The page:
World Library  
Flag as Inappropriate
Email this Article

Flight control modes (electronic)

Article Id: WHEBN0023658272
Reproduction Date:

Title: Flight control modes (electronic)  
Author: World Heritage Encyclopedia
Language: English
Subject: Wingbox, Aerospace engineering, Droop (aeronautics), Spoileron, Dog-tooth
Publisher: World Heritage Encyclopedia

Flight control modes (electronic)

Flight control modes (electronic)
Modern aircraft designs like this Boeing 777 rely on sophisticated flight computers to aid and protect the aircraft in flight. These are governed by computational laws which assign flight control modes during flight

Aircraft with fly-by-wire flight controls require computer controlled flight control modes that are capable of determining the operational mode (computational law) of the aircraft.[1][2]

A reduction of electronic flight control can be caused by the failure of a computational device, such as the flight control computer or an information providing device, such as the ADIRU.

Electronic flight control systems (EFCS) also provide augmentation in normal flight, such as increased protection of the aircraft from overstress or providing a more comfortable flight for passengers by recognizing and correcting for turbulence and providing yaw damping.

Two aircraft manufacturers produce commercial passenger aircraft with primary flight computers that can perform under different flight control modes (or laws). The most well-known are the normal, alternate, direct and mechanical laws of the Airbus A320-A380.[1]

Boeing's fly-by-wire system is used in the Boeing 777, Boeing 787 Dreamliner and Boeing 747-8.[2][3]

These newer generation of aircraft use the lighter weight electronic systems to increase safety and performance while lowering aircraft weight. Since these systems can also protect the aircraft from overstress situations, the designers can therefore reduce over-engineered components, further reducing weight.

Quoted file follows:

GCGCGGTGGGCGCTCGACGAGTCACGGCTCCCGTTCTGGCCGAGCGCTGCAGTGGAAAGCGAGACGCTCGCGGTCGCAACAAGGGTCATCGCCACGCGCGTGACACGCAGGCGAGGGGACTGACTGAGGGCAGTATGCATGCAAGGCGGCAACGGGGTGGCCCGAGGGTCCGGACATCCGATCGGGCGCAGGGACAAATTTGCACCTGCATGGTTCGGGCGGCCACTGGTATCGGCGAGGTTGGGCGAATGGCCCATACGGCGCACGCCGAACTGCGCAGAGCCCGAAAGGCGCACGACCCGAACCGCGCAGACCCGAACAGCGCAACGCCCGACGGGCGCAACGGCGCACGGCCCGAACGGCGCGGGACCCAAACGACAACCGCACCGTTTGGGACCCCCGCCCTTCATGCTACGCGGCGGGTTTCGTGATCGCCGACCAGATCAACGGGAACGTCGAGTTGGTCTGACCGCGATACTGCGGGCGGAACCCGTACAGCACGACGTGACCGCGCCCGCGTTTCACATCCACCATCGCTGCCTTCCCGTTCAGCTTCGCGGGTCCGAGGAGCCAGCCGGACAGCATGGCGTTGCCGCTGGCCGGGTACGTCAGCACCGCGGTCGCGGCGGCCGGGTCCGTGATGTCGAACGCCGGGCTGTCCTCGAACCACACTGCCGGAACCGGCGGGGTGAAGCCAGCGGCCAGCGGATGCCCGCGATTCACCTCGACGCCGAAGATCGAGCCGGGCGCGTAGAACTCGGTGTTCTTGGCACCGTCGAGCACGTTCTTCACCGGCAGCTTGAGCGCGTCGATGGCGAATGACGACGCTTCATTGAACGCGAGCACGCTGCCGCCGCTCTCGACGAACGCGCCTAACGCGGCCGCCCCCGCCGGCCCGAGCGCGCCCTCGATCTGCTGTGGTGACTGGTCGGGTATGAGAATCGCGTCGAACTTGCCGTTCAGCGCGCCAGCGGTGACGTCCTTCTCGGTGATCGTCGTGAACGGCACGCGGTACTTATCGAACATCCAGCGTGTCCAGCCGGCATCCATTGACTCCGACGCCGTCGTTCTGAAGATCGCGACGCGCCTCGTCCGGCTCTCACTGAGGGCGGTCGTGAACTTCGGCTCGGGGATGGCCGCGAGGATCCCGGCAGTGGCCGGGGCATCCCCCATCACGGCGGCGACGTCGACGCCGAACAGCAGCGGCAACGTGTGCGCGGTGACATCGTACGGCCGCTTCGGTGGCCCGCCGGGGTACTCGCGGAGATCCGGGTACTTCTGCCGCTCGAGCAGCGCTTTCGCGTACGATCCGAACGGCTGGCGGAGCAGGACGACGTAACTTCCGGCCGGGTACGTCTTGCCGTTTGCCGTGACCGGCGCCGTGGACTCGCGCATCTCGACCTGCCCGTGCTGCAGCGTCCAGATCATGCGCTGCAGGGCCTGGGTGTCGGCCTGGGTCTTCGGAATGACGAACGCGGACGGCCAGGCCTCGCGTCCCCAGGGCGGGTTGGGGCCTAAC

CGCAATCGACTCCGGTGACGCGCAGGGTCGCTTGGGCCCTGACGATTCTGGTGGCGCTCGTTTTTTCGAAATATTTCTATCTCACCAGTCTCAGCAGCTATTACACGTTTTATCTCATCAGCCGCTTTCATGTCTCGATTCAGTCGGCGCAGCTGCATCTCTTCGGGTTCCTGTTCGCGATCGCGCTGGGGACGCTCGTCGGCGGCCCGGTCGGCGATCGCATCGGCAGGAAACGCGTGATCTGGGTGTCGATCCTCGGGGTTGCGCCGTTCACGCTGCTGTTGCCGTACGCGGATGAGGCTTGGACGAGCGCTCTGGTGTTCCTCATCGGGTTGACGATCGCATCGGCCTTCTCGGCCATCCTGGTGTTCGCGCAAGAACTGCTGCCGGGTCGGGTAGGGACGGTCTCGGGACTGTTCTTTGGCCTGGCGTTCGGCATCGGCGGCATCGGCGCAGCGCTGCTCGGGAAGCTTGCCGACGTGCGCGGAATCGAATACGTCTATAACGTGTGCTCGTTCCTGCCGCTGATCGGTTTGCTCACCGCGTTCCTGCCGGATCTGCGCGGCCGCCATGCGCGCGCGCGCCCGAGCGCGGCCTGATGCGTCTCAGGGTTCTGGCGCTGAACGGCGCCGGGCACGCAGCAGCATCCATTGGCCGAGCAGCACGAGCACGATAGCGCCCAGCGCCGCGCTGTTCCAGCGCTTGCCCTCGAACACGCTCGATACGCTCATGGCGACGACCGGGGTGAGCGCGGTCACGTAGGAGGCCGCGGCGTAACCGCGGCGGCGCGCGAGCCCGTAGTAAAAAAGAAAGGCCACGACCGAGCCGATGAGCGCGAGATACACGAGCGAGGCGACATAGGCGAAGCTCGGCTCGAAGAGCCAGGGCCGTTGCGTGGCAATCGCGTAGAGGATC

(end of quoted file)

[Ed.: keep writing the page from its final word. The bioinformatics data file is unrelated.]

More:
Flight control laws (Airbus)

A330-200 in flight mode
Airbus aircraft designs after the A300/A310 are almost completely controlled by fly-by-wire equipment. These newer aircraft, including the A320, A330, A340, A350 and A380 operate under Airbus flight control laws.[4] The flight controls on the Airbus A330, for example, are all electronically controlled and hydraulically activated. Some surfaces, such as the rudder, can also be mechanically controlled. In normal flight, the computers act to prevent excessive forces in pitch and roll.[4]
Airbus A321 Cockpit
Illustration of the Air-data reference system on Airbus A330

The aircraft is controlled by three primary control computers (captain's, first officer's, and standby) and two secondary control computers (captain's and first officer's). In addition there are two flight control data computers (FCDC) that read information from the sensors, such as air data (airspeed, altitude). This is fed along with GPS data, into three redundant processing units known as air data inertial reference units (ADIRUs) that act both as an air data reference and inertial reference. ADIRUs are part of the air data inertial reference system, which, on the Airbus is linked to eight air data modules: three are linked to pitot tubes and five are linked to static sources. Information from the ADIRU is fed into one of several flight control computers (primary and secondary flight control). The computers also receive information from the control surfaces of the aircraft and from the pilots aircraft control devices and autopilot. Information from these computers is sent both to the pilot's primary flight display and also to the control surfaces.